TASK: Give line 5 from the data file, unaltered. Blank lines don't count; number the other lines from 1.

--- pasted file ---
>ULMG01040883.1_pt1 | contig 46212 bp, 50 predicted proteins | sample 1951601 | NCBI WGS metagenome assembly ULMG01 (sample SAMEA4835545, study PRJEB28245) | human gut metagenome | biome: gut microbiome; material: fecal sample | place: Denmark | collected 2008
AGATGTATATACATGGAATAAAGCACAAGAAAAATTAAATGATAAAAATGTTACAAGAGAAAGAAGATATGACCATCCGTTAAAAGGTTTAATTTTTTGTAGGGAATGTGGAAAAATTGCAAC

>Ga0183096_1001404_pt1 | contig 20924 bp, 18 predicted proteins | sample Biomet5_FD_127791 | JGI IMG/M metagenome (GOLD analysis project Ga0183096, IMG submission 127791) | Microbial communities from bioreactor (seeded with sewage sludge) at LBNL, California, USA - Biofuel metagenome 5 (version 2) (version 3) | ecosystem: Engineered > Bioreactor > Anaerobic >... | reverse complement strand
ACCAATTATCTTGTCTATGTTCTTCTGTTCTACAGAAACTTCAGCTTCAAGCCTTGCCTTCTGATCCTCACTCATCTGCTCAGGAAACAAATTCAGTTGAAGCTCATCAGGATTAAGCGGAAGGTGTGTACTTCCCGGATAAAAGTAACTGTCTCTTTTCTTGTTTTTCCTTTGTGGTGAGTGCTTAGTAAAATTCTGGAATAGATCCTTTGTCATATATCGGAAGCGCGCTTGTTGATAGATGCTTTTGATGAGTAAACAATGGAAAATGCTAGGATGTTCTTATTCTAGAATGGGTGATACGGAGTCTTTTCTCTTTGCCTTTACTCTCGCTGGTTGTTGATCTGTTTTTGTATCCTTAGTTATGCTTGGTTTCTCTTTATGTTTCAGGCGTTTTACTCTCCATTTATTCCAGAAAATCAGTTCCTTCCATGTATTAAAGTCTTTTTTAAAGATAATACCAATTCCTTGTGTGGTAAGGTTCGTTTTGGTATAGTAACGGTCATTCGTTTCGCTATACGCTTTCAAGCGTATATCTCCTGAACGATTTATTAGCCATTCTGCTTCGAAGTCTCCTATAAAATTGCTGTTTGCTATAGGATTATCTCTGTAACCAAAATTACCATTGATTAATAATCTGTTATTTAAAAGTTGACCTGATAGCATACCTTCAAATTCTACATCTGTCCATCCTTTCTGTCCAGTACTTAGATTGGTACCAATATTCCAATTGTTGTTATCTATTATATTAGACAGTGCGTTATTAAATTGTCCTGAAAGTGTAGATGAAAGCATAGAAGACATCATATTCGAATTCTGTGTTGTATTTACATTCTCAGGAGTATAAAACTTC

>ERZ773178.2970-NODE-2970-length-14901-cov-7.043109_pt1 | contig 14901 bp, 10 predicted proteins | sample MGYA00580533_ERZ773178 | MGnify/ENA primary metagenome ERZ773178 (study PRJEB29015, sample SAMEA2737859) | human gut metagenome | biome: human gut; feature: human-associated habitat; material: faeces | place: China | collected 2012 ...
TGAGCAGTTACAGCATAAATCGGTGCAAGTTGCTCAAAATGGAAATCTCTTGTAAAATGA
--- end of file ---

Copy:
>ERZ773178.2970-NODE-2970-length-14901-cov-7.043109_pt1 | contig 14901 bp, 10 predicted proteins | sample MGYA00580533_ERZ773178 | MGnify/ENA primary metagenome ERZ773178 (study PRJEB29015, sample SAMEA2737859) | human gut metagenome | biome: human gut; feature: human-associated habitat; material: faeces | place: China | collected 2012 ...